The biggest most immediate fear was the driving. I more or less stick to a five-mile radius around my house of places I drive. I have zero sense of direction and if a road is closed or I miss my exit I am hopeless. Even with GPS, I worry it will tell me to drive into a lake and I’ll consider it. The second fear was the word “teach.” I imagined children finding me boring or worse asking me questions I couldn’t answer. I imagined the staff looking at me, waiting for the grand lesson that I hadn’t planned. Teachers go to school to learn how to teach; I didn’t think this was something I could fake. I was assured it was just like cooking at home with my own kids, but I wasn’t so sure.
There were two things that forced me to realize I couldn’t let fear win this time. The first was that I mentioned it to my kids. My oldest said that she really didn’t want to arrive back from camp and then almost immediately be gone again, yet she didn’t want me to miss out on an opportunity I wanted. She seemed to be more aware than I was that this was something I shouldn’t turn down. The second thing to humble me was the support from friends. The response was immediate and positive: Take the job, we will help shuttle your kids.
All my ducks were lined up. The only thing keeping me from says yes was fear. I live a fairly charmed life and I’ve had many opportunities like this fall into my lap. I also doubt myself more often than not and let fear win more often than it should. I said yes and then promptly put it out of my mind until early June.
June came and the panic settled back in. I contemplated if there was any way I could quit, but I knew I’d be leaving them in a horrible lurch and I’m just not that kind of person. I knew I had to put something together. I repeated to myself over and over that the worst that would happen is that it would be boring for the kids, that perhaps the camp would get complaints that the parents didn’t feel they’d gotten their money’s worth and I’d know definitively that in fact, I was not perfect for this. Three weeks before camp I buckled down and came up with a list of 25 things we could make that heavily featured the list of items I was told were growing in the camp garden. I bravely drove to Butwin to see the garden and the kitchen and tried to not look overwhelmed.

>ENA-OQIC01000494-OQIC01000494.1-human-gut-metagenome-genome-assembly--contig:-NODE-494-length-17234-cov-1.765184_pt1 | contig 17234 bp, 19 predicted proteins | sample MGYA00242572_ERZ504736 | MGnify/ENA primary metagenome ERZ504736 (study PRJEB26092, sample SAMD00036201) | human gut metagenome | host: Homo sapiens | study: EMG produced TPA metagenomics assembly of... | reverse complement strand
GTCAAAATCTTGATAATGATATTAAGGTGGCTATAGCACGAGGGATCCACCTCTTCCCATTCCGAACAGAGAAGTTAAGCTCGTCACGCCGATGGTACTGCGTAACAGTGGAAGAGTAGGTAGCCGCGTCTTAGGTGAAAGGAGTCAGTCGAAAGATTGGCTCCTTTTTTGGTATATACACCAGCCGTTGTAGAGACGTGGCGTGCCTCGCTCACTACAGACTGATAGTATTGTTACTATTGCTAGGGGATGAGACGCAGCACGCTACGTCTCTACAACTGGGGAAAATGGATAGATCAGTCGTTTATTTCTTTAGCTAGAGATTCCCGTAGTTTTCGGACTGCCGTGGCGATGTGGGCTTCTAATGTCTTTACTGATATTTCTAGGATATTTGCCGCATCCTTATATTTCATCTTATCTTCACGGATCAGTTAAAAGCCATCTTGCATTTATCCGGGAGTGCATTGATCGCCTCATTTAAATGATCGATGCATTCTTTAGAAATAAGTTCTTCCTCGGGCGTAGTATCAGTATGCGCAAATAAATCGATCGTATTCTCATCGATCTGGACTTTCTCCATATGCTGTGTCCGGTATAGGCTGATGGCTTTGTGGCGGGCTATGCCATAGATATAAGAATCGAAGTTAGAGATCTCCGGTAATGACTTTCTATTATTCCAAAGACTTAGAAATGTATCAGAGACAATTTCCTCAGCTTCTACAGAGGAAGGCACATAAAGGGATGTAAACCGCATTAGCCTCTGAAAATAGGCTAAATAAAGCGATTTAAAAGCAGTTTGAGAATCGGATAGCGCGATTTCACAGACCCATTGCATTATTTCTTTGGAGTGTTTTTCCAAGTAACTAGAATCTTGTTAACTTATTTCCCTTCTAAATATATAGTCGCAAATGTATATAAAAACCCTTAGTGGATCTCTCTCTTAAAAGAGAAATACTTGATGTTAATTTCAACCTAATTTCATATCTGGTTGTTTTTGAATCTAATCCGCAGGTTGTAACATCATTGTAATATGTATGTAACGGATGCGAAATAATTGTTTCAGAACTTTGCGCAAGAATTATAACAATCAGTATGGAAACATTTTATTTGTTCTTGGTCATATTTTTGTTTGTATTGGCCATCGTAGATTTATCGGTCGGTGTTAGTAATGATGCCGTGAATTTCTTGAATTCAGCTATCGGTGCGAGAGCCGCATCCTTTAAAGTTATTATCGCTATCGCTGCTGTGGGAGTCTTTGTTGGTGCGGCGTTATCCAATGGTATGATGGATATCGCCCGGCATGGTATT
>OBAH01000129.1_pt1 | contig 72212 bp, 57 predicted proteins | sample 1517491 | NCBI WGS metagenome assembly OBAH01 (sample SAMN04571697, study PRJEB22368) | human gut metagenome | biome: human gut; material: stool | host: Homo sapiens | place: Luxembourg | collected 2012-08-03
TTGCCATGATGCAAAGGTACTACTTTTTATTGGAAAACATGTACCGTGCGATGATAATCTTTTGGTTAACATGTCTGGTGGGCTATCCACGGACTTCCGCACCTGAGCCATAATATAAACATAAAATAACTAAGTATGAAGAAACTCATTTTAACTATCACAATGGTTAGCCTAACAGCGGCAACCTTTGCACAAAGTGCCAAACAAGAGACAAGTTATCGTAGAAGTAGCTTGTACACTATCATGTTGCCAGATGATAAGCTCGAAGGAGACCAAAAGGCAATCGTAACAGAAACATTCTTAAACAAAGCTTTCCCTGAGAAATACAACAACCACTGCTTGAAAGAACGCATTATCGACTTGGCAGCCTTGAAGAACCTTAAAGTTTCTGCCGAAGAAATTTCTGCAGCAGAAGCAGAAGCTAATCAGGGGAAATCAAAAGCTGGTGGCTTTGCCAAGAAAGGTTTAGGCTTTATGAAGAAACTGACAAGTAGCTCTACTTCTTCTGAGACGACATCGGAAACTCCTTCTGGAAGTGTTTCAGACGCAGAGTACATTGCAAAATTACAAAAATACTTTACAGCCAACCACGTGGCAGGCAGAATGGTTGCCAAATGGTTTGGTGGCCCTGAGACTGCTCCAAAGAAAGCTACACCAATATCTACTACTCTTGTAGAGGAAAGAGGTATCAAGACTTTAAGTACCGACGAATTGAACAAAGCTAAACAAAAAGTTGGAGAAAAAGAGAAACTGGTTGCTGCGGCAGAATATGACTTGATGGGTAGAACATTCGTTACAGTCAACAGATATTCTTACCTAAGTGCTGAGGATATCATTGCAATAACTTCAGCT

I stared at that list of dishes willing them to speak to me. How was I going to figure out what to make on which day? Then, about 10 days before camp when I was at my wit’s end, it did indeed just come to me. A simple plan. The theme for each day would be a specific meal: Breakfast, lunch, dinner, and dessert. Knowing the kids couldn’t be in the kitchen itself and we had access to a blender, picking 12-15 dishes was suddenly easy. The ball started rolling and things just fell into place. Making lists of ingredients and jobs and a timeline of the order we’d need to make things felt like something I’ve always done. It was just like planning a big meal at home. I got this.
The night before camp I sneezed three times. My husband and I exchanged a look of fear. I dismissed it; I hardly ever get sick anymore. By 1 a.m. I was in tears. My throat hurt and my sinuses were stuffed and I couldn’t sleep. That morning, on a few hours of sleep, loaded up on medicine, caffeine, and adrenaline I dropped my kids off at 8:15 and was at Butwin by 9 a.m. to prep.
I started with lunch rather than breakfast because I knew I wanted to make a salad and that was one of our more flexible dishes. It would give me a chance to see what was in the garden that particular week and let the kids feel like there had some choice in what they were eating. I was overwhelmed when they actually arrived. There were so many of them! We had kids who wanted to take charge and kids who didn’t seem to want to be there. I can only describe the day as controlled chaos. Like live theatre, you push through and just keep moving. We made a kale gazpacho in the blender, salad bar, and honey & basil salad dressing. Only one child refused to taste the soup. Two of them came back for seconds! The majority of the salad vegetables were gone. I drove home exhausted, enthralled and terrified to go back. One day down. I just have to do this three more times and then I never have to do it again.